The University of North Carolina at Charlotte’s Coffman Named Robert Wood Johnson Foundation ‘Nurse Faculty Scholar’


NEWS RELEASE                                                     Contact: Gretchen Wright or Johanna Diaz
September 24, 2009                                                                   202/371-1999
The University of North Carolina at Charlotte’s Coffman Named
Robert Wood Johnson Foundation ‘Nurse Faculty Scholar’
Diabetes Researcher Working with Latinas is Selected for Prestigious Program to
Advance Careers of the Nation’s Most Promising Junior Nurse Faculty
Charlotte, N.C.— Maren Coffman, Ph.D., RN, an assistant professor at the School of Nursing at the University of North Carolina at Charlotte, has won a competitive grant from the Robert Wood Johnson Foundation (RWJF) to conduct research on health literacy and diabetes among Latinas. Coffman is one of just 15 nurse educators from around the country to receive the three-year $350,000 “Nurse Faculty Scholar” award this year. It is given to junior faculty who show outstanding promise as future leaders in academic nursing. The grant period begins this month.
“The generous support from the Robert Wood Johnson Foundation will enable me to enhance my skills as an academic leader and nurse scientist, and to study the effectiveness of a self-management intervention in Latinos who have diabetes,” Coffman said.
For her research, Coffman will be using a health literacy approach to reach out to Latinas with diabetes. Health literacy is the ability to obtain, process, and understand basic health information and services. Health literacy skills help individuals better comprehend health issues, navigate the health system, and take independent action with regards to their health. Coffman will be focusing on Latinas with diabetes in the Charlotte area and will reach out to study participants using local Latino churches, community service agencies, and Spanish language newspapers and radio.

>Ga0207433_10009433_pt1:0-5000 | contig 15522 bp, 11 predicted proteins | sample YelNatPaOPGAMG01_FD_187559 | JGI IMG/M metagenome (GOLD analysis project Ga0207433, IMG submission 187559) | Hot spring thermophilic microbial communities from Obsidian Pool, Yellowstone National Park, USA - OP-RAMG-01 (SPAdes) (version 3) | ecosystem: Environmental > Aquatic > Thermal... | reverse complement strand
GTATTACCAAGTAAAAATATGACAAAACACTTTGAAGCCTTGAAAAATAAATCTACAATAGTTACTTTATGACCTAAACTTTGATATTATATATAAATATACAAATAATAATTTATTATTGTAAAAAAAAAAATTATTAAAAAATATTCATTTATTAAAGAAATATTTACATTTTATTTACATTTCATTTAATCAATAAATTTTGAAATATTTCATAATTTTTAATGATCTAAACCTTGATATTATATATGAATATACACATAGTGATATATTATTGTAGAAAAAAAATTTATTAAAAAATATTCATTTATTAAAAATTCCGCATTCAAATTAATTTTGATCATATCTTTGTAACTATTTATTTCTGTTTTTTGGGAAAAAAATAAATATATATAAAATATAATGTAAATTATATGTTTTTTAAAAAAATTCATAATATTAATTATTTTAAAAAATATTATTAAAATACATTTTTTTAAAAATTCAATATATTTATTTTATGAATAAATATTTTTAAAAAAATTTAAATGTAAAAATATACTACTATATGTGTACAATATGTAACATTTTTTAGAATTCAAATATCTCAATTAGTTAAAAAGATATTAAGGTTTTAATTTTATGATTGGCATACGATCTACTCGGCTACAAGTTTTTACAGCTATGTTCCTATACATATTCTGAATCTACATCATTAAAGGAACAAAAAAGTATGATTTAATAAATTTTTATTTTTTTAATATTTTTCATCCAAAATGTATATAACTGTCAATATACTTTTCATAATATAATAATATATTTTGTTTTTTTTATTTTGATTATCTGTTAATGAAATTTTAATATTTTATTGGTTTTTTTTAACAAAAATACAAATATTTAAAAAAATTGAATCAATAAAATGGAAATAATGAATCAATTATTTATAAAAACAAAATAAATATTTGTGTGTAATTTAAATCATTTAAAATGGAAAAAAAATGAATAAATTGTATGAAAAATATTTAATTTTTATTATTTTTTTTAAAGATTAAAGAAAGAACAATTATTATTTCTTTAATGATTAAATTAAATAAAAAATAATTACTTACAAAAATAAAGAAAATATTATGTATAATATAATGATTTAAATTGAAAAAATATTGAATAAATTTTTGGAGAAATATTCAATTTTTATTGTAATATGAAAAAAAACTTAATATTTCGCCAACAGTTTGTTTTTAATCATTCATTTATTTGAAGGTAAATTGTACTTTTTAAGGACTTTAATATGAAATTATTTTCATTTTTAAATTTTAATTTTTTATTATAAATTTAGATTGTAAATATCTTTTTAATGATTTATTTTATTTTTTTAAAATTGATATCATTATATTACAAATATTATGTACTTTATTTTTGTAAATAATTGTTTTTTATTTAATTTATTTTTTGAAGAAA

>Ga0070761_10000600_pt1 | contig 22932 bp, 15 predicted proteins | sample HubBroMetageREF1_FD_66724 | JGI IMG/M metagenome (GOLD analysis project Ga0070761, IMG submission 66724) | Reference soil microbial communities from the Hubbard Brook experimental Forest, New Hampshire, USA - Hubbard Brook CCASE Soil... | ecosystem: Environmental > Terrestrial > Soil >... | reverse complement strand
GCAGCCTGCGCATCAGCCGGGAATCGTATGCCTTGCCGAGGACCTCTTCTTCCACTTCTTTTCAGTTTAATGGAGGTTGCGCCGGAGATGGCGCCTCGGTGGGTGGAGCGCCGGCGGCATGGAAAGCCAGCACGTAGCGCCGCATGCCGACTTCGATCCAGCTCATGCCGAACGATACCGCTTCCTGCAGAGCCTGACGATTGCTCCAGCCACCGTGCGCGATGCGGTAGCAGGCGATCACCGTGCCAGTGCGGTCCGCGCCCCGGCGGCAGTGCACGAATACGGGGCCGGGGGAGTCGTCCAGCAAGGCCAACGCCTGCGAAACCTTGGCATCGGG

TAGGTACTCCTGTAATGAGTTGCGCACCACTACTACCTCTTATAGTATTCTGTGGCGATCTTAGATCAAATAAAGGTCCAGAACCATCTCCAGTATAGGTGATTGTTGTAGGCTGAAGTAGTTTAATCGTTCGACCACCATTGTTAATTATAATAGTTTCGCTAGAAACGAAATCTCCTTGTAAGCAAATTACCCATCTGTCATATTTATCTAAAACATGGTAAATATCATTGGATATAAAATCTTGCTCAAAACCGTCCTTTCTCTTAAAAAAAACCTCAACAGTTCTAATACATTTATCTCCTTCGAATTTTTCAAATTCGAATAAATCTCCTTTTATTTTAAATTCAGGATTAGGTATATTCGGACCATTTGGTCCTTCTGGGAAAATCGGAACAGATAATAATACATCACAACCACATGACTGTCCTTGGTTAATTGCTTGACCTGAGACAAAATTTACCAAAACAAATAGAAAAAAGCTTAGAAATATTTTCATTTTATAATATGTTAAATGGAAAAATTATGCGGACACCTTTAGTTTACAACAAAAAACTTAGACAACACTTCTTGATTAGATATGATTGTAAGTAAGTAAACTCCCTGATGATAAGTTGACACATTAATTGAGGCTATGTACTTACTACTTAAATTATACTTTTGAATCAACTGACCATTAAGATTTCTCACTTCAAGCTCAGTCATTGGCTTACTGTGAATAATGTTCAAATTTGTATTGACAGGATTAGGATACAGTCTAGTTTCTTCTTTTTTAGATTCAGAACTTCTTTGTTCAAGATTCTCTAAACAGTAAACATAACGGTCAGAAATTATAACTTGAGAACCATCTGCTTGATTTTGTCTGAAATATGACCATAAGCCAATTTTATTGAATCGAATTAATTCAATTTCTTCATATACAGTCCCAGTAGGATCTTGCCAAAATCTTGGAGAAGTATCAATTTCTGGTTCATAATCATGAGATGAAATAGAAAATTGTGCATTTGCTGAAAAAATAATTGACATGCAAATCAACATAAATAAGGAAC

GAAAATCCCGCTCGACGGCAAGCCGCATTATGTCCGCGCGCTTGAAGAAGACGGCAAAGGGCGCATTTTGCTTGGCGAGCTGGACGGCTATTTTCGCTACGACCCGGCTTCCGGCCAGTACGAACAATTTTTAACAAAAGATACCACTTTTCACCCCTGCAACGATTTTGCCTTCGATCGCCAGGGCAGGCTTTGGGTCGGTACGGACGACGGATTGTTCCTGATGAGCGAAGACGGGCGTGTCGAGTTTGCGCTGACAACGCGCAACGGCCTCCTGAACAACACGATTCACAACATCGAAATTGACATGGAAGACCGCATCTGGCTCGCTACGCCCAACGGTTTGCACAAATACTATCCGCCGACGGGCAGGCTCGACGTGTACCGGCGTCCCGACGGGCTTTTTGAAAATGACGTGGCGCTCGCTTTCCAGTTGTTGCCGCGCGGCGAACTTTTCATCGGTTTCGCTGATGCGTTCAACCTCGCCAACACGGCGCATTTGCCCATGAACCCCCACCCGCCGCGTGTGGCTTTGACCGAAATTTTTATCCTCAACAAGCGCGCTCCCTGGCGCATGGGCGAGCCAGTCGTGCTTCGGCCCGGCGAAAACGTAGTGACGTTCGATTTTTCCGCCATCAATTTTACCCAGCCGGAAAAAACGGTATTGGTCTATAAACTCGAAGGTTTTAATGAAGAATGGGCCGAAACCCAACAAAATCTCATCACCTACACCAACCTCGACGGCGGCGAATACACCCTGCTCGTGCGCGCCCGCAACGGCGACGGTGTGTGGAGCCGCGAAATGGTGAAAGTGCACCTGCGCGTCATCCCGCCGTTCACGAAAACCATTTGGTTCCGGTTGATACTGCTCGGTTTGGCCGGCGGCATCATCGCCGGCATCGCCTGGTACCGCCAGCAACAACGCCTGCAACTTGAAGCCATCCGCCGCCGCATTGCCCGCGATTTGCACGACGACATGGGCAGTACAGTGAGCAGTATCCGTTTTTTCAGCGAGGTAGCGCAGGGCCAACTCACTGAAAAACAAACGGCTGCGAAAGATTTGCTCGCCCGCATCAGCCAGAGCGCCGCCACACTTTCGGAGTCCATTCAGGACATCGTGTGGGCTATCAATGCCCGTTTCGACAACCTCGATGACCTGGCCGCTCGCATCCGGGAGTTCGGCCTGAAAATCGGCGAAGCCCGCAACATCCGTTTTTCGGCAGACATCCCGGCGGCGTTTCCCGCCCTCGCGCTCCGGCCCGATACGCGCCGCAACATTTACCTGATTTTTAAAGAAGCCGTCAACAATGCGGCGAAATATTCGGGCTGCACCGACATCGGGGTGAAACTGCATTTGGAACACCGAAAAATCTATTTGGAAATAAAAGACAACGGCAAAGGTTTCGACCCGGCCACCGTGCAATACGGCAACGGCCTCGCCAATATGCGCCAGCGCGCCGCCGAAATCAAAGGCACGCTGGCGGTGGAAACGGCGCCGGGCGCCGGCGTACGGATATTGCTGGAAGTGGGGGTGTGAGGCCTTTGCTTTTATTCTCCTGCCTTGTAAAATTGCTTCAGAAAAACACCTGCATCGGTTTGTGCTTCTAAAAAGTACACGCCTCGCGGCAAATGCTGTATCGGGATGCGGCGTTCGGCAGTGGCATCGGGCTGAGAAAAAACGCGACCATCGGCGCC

“As a young nurse, I had an opportunity to spend over a year living in South America, where I learned the customs of the people and became fluent in the Spanish language. This experience led to my passion to understand and respond to the health care needs of Latinos wherever they live,” said Coffman. “Access to health care and an understanding of the health care system has been challenging for many Latinos in the area, causing even those with serious illnesses to defer medical treatment” she added.
Mary A. Nies, Ph.D., R.N., F.A.A.N., F.A.A.H.B., Professor and Carol Grotnes Belk Endowed Chair in Nursing at UNC Charlotte, School of Nursing, and Owen Furuseth, Ph.D., A.I.C.P., Professor and Associate Provost for Metropolitan Studies, Academic Affairs/Department of Geography at UNC Charlotte, will serve as her mentors.
“Coffman’s research on health literacy and Latinas with diabetes will not only benefit a population in need, but will highlight the important role nurses play in the greater health care arena,” Dr. Nies said. “The findings of her research will be easily transferable to other areas, beyond diabetes, and the health literacy findings will be useful to nurses in a wide variety of health care settings.”